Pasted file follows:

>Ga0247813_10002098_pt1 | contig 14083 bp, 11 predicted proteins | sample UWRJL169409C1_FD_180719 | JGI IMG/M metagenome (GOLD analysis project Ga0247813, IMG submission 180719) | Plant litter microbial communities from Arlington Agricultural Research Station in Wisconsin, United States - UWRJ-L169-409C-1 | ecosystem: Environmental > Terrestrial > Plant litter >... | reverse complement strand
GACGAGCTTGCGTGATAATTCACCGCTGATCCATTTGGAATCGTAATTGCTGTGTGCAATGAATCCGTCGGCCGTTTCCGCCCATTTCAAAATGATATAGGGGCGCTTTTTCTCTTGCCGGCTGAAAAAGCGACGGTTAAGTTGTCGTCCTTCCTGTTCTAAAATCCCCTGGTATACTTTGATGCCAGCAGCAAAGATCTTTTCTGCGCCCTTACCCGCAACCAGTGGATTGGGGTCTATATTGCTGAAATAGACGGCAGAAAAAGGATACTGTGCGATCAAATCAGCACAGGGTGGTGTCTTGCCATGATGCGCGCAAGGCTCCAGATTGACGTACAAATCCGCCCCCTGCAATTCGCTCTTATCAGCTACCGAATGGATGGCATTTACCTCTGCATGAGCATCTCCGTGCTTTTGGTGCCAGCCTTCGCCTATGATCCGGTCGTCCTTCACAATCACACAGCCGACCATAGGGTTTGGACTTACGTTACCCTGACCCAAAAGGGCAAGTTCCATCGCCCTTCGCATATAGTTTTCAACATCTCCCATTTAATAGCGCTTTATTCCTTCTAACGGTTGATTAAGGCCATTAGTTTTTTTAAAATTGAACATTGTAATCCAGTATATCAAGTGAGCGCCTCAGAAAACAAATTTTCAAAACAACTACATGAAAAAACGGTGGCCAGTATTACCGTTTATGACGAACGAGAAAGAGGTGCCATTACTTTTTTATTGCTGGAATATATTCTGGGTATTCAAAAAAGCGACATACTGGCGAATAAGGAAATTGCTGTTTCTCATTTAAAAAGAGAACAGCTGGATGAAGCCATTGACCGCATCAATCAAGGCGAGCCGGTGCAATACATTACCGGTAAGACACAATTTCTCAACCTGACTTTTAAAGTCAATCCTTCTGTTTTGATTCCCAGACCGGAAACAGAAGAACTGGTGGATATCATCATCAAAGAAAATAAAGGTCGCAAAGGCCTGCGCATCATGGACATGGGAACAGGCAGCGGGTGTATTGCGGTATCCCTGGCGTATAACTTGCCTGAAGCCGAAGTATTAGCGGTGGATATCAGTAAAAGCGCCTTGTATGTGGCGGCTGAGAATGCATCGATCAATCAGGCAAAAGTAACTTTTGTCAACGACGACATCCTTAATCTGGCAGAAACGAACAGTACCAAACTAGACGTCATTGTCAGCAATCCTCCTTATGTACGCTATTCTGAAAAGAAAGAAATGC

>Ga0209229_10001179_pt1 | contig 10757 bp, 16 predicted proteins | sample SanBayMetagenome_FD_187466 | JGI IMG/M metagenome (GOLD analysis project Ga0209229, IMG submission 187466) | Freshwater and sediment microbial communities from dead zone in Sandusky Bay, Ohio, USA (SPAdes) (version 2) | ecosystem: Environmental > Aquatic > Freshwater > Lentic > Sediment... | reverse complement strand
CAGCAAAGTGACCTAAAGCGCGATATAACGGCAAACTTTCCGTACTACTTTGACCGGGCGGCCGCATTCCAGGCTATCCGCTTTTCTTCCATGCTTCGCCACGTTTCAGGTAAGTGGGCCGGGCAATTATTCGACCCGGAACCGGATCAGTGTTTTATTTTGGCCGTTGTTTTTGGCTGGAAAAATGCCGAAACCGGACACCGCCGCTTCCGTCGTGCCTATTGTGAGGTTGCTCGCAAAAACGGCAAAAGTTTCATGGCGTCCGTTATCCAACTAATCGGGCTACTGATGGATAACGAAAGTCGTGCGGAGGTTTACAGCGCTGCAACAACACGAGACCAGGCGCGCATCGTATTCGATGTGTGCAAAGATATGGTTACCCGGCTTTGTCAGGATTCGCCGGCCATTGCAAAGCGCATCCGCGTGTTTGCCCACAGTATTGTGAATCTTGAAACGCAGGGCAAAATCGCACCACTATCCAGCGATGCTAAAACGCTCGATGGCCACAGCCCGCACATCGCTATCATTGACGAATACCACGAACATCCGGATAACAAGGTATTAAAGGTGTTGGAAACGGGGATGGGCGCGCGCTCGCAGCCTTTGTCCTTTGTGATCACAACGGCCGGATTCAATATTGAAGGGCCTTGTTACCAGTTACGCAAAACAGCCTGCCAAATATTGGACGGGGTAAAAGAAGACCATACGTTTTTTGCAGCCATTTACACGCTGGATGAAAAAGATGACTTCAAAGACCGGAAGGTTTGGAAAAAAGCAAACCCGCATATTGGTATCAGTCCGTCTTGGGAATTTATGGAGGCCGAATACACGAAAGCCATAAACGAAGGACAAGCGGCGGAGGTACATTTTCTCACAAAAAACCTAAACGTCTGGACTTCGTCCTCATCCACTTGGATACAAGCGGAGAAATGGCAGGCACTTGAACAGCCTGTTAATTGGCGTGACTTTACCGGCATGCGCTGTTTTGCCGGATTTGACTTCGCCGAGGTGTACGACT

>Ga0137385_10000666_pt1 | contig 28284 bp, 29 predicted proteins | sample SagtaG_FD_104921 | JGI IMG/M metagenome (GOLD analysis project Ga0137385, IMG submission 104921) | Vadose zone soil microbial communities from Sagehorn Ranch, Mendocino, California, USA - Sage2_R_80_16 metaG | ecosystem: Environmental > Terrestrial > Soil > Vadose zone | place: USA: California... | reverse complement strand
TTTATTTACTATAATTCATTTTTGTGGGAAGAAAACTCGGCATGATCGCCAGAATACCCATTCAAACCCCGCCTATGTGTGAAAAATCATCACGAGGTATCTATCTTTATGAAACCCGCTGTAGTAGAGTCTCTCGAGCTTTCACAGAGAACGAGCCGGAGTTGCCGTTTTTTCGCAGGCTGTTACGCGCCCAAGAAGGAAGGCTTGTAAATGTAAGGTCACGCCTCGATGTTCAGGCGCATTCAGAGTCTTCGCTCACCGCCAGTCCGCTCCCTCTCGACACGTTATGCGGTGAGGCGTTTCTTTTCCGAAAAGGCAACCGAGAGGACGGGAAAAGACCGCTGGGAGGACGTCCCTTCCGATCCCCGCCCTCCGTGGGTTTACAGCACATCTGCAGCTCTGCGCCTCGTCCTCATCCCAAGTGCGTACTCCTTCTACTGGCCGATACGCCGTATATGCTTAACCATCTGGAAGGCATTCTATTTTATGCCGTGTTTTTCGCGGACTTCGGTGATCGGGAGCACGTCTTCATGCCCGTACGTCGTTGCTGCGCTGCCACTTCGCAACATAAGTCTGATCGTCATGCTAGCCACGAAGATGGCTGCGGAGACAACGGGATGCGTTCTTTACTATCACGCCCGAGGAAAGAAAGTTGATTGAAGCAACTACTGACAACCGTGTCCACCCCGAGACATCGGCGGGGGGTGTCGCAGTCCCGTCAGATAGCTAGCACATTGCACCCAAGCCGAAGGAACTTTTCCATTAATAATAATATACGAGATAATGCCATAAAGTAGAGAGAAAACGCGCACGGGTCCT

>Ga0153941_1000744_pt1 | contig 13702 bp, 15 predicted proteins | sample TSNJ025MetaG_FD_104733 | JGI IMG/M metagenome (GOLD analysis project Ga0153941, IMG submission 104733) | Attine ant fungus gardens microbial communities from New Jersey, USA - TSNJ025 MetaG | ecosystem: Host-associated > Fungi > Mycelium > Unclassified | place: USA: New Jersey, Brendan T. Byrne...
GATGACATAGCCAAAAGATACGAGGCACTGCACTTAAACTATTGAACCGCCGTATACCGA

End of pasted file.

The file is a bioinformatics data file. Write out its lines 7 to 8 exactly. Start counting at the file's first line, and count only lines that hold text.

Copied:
>Ga0153941_1000744_pt1 | contig 13702 bp, 15 predicted proteins | sample TSNJ025MetaG_FD_104733 | JGI IMG/M metagenome (GOLD analysis project Ga0153941, IMG submission 104733) | Attine ant fungus gardens microbial communities from New Jersey, USA - TSNJ025 MetaG | ecosystem: Host-associated > Fungi > Mycelium > Unclassified | place: USA: New Jersey, Brendan T. Byrne...
GATGACATAGCCAAAAGATACGAGGCACTGCACTTAAACTATTGAACCGCCGTATACCGA